“And then, once you’ve kind of got that set out, then you probably want to just turn the paper over and map out broadly where you’re going to put those things, and where you’re going to put the roads and how that’s gonna connect.”

Consider the space in between your buildings

“In general, as human beings, we see something very upsetting about very sharp corners and edges, which is a bit hard to avoid really in a computer gaming environment,” explained Amati. 

“It’s all kind of very blocky. So, you need to soften those edges as much as possible to create a sense of enclosure and coziness. I think it’s a really significant challenge in between buildings, because they, you know, it’s very easy to ignore those bits.”

Add some greenery to your Animal Crossing home

“A lot of what people are seeing in Animal Crossing are basically visual cues to certain biophysical reactions,” mentioned Amati. “We know that, in general, lots of greenery around is good because it will clean the air and shade you, make it cooler.”

“Those are all physical characteristics, but obviously, you’re not going to get any of that benefit through the screen. But, we do know that just looking at a picture of greenery is almost as good as looking at the real thing.”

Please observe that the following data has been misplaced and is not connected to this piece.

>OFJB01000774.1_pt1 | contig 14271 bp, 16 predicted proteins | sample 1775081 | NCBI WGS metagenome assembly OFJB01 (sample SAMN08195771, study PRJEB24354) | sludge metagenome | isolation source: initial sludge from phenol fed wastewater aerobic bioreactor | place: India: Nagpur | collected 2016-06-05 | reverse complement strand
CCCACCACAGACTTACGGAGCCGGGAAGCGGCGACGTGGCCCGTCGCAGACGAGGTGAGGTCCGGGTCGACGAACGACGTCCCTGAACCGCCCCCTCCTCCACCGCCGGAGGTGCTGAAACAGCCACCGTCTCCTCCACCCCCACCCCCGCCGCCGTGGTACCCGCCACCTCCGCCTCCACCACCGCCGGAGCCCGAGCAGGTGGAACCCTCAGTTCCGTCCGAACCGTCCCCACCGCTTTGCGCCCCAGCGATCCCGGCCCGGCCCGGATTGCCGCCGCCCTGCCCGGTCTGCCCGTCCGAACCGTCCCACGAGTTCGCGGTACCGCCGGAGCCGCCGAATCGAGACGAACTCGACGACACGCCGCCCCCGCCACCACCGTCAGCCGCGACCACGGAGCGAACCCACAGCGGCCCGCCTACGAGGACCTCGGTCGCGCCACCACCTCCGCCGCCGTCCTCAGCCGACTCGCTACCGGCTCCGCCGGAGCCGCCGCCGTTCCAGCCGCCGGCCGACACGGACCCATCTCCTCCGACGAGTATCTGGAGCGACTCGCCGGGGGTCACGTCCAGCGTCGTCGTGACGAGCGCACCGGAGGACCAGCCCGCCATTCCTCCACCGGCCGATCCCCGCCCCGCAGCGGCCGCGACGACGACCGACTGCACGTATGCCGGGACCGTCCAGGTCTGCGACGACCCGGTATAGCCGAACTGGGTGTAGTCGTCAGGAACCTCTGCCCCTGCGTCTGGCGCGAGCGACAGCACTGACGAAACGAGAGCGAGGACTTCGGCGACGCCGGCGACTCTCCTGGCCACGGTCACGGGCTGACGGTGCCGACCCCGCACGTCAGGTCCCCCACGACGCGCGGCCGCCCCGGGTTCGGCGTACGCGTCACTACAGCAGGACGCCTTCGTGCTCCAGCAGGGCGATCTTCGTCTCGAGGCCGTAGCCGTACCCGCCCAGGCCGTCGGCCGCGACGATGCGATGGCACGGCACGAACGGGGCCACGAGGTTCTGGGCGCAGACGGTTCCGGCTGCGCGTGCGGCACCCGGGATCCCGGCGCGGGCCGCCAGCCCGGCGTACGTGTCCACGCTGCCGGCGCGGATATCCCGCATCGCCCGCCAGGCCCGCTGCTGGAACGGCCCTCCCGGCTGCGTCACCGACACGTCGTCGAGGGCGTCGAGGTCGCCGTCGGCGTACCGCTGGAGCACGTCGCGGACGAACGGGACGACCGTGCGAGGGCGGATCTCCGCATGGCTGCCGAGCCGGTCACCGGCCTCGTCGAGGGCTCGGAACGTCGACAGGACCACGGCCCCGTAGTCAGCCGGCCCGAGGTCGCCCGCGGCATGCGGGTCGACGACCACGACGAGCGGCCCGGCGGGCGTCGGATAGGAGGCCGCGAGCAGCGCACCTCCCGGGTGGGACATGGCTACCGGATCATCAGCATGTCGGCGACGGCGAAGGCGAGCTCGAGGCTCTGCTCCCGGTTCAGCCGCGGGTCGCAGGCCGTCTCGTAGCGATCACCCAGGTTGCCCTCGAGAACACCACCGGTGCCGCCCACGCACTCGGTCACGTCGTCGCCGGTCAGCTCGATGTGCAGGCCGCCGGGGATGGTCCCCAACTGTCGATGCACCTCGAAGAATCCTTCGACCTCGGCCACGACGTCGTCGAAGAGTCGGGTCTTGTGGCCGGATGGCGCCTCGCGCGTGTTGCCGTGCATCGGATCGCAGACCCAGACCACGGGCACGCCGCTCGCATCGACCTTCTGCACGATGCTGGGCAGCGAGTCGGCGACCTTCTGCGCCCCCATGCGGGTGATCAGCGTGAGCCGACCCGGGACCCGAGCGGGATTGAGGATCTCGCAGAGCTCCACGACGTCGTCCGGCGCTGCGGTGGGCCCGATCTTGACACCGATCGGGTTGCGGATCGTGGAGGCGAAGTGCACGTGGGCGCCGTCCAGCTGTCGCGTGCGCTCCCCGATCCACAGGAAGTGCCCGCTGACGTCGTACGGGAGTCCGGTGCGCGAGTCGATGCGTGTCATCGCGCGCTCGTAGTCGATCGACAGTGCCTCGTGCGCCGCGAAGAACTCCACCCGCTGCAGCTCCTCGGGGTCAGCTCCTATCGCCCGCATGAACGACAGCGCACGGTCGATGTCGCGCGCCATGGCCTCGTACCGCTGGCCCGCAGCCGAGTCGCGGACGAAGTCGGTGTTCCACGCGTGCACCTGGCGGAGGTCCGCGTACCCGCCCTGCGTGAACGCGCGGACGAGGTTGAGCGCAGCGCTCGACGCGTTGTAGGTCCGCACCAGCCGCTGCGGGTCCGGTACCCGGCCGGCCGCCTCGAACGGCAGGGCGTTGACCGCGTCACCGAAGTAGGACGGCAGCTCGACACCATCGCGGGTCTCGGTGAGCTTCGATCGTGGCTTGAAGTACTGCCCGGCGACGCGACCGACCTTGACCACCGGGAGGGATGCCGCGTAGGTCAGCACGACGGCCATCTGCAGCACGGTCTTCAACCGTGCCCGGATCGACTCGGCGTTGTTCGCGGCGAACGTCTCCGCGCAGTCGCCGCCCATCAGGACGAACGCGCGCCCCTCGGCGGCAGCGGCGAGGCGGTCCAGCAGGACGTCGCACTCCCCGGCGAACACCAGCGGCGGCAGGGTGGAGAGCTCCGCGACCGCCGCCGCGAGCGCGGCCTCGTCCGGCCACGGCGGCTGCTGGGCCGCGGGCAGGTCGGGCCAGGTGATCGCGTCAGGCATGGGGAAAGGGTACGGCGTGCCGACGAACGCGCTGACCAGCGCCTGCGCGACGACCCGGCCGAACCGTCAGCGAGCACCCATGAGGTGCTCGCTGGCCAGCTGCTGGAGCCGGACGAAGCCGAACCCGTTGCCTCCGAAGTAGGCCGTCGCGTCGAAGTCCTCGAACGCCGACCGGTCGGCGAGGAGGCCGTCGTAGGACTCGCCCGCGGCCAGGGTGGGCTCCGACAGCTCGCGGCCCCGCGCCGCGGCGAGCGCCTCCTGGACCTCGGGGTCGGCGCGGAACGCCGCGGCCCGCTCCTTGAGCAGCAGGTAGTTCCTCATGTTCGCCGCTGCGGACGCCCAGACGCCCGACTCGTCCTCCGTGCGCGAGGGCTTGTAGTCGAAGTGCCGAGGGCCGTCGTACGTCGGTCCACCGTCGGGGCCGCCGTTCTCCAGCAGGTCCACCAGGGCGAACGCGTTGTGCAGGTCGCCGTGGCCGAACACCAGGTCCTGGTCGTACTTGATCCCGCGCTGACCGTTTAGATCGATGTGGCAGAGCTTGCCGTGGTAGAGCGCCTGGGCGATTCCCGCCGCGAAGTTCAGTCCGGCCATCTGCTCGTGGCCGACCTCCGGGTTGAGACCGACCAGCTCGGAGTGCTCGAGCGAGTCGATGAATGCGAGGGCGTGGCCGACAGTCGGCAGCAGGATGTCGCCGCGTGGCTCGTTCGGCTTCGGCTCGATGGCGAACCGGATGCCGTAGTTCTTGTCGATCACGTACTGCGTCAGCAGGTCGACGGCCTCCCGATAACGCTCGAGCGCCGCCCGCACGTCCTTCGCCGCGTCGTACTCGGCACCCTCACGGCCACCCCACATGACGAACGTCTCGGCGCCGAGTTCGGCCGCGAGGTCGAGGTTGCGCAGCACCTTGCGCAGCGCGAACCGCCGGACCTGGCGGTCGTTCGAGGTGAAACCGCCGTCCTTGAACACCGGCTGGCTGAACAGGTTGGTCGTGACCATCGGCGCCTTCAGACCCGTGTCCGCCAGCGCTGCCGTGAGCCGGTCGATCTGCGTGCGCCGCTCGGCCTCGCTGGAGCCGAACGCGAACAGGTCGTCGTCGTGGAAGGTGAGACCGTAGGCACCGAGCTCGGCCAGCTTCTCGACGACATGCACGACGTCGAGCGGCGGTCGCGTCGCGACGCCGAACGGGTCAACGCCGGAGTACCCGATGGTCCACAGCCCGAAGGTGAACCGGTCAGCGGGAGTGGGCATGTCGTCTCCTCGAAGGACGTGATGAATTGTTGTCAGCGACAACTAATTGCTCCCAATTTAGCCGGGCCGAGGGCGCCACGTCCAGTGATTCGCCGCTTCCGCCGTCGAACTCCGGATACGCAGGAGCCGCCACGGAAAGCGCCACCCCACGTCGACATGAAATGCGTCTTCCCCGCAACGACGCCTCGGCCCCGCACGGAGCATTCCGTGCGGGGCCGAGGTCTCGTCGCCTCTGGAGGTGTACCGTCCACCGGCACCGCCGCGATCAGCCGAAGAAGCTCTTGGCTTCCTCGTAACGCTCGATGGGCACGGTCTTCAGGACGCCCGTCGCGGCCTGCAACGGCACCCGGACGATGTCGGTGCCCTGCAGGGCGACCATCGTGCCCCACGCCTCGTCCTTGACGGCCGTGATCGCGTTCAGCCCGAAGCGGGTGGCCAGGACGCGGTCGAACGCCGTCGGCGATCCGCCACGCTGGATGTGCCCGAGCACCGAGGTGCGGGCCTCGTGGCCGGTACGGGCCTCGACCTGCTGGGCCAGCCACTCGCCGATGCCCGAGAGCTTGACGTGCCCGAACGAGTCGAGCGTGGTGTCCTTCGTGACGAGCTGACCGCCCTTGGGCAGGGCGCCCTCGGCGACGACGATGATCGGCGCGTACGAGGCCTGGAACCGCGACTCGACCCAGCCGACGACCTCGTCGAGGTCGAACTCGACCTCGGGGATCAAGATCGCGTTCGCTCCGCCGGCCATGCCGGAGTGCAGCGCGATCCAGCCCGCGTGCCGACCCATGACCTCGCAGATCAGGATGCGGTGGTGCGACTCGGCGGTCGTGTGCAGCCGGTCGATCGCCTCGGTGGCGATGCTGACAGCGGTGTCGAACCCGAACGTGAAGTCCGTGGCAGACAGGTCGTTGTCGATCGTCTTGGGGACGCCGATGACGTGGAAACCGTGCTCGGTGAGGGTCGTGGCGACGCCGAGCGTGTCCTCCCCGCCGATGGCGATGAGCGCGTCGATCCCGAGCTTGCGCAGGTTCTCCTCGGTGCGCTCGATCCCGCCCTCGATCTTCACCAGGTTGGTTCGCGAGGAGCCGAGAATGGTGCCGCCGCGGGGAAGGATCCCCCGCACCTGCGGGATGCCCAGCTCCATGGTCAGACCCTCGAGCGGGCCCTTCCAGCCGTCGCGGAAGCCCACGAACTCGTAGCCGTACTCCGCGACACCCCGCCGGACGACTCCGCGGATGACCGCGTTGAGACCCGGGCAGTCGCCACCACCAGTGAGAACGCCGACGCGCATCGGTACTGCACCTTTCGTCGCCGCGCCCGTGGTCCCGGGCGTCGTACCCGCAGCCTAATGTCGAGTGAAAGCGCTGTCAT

“So, actually, from a mental perspective, those kinds of visual cues, lots of lush greenery, shading, you know, cleaning the air, knowing even that it’s cleaning the air is actually a really good mental benefit. So, if you want to create a space which is good for your mental well being, then you want to probably design an urban living room that has plenty of greenery in it.”

I’ve posted Black Cherry Garden before. It’s received some worthy additions since! from r/AnimalCrossingTours

Key point here: add some greenery, like pot plants, trees and flower gardens, because even though they’re not physical, they still improve your mental wellbeing.

Parks should be seen as an outside extension of your living room

“Parks should be looked at as basically an extension of your interior living rooms outside,” our irl town planning expert explained. “And in the same way that they bring people together just like the living room does, they’re a space for entertainment, basically hanging out and relaxing.”

“That’s really what I think a garden space should be. So, given people are already locked down and they’re probably very familiar with their living room, they should be looking at how they use and design their own living room space.”